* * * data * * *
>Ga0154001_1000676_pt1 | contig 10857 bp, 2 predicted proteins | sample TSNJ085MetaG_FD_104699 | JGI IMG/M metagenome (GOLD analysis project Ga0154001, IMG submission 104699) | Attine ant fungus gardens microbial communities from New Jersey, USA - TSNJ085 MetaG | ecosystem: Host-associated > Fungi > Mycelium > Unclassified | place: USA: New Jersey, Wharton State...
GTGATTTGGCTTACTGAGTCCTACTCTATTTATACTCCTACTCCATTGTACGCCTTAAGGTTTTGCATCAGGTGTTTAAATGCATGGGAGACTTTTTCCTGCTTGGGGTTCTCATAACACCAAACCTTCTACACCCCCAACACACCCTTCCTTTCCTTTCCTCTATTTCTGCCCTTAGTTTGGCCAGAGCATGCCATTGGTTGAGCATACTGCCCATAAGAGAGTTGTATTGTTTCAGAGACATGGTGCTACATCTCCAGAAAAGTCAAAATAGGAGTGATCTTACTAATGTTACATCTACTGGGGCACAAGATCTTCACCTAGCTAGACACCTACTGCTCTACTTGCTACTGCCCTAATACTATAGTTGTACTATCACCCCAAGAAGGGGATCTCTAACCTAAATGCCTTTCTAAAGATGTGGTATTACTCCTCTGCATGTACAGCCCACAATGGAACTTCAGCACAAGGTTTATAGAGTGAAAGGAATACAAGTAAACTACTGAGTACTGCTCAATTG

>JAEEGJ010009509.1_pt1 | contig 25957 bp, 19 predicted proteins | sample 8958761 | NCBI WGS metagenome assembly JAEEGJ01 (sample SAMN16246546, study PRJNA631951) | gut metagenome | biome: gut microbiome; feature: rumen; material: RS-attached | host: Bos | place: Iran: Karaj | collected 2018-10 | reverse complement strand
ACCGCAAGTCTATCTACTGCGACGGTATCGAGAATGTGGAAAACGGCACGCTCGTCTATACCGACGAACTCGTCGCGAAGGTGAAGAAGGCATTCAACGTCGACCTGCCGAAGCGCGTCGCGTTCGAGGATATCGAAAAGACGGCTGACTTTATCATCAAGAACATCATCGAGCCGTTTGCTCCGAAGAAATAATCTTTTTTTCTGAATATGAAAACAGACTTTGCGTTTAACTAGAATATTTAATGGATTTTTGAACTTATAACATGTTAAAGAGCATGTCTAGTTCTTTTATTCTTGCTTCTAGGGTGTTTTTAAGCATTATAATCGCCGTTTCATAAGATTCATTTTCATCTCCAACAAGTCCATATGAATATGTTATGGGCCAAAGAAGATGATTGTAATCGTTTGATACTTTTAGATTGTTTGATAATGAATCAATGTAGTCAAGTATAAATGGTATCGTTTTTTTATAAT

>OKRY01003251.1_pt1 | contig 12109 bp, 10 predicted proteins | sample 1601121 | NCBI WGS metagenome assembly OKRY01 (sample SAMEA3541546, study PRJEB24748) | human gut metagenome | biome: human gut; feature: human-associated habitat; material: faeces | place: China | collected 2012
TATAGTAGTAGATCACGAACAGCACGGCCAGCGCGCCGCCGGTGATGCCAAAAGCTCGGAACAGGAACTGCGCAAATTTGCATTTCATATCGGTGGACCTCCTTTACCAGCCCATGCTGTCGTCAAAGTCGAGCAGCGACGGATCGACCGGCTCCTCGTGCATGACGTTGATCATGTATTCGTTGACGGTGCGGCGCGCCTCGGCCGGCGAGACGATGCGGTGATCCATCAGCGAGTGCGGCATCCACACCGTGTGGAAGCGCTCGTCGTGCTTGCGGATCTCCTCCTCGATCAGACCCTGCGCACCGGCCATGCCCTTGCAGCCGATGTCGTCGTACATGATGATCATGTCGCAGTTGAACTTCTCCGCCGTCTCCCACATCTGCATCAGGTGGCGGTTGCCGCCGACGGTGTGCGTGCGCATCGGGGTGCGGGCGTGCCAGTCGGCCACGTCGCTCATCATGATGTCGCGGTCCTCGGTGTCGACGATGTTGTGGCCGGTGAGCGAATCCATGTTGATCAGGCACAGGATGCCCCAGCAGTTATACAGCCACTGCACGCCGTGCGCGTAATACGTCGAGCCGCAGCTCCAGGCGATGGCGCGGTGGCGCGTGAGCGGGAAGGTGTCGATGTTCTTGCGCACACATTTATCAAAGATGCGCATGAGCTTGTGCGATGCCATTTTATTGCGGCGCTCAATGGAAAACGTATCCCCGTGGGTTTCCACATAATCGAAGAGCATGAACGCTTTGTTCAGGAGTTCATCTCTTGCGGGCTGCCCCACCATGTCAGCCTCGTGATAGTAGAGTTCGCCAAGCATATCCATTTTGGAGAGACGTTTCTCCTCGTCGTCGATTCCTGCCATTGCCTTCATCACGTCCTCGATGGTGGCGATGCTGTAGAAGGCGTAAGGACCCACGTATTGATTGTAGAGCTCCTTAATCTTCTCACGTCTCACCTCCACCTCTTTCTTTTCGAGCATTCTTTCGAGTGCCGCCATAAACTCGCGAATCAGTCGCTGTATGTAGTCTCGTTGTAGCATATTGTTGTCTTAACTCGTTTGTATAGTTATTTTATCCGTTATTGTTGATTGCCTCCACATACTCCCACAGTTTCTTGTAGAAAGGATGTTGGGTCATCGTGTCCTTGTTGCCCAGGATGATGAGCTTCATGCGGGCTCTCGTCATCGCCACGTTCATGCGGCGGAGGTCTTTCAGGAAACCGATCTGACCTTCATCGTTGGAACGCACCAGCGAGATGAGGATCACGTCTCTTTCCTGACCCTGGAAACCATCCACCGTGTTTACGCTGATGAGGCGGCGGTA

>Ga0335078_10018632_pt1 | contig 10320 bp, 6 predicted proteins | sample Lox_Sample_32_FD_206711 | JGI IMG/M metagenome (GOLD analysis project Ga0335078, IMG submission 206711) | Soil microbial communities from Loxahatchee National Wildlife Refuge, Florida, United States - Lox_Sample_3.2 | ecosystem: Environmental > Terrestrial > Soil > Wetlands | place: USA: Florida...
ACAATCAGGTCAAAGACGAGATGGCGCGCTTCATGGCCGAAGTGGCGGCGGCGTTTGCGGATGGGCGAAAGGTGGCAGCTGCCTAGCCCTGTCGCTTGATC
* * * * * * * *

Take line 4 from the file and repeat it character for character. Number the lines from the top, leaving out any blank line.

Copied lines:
ACCGCAAGTCTATCTACTGCGACGGTATCGAGAATGTGGAAAACGGCACGCTCGTCTATACCGACGAACTCGTCGCGAAGGTGAAGAAGGCATTCAACGTCGACCTGCCGAAGCGCGTCGCGTTCGAGGATATCGAAAAGACGGCTGACTTTATCATCAAGAACATCATCGAGCCGTTTGCTCCGAAGAAATAATCTTTTTTTCTGAATATGAAAACAGACTTTGCGTTTAACTAGAATATTTAATGGATTTTTGAACTTATAACATGTTAAAGAGCATGTCTAGTTCTTTTATTCTTGCTTCTAGGGTGTTTTTAAGCATTATAATCGCCGTTTCATAAGATTCATTTTCATCTCCAACAAGTCCATATGAATATGTTATGGGCCAAAGAAGATGATTGTAATCGTTTGATACTTTTAGATTGTTTGATAATGAATCAATGTAGTCAAGTATAAATGGTATCGTTTTTTTATAAT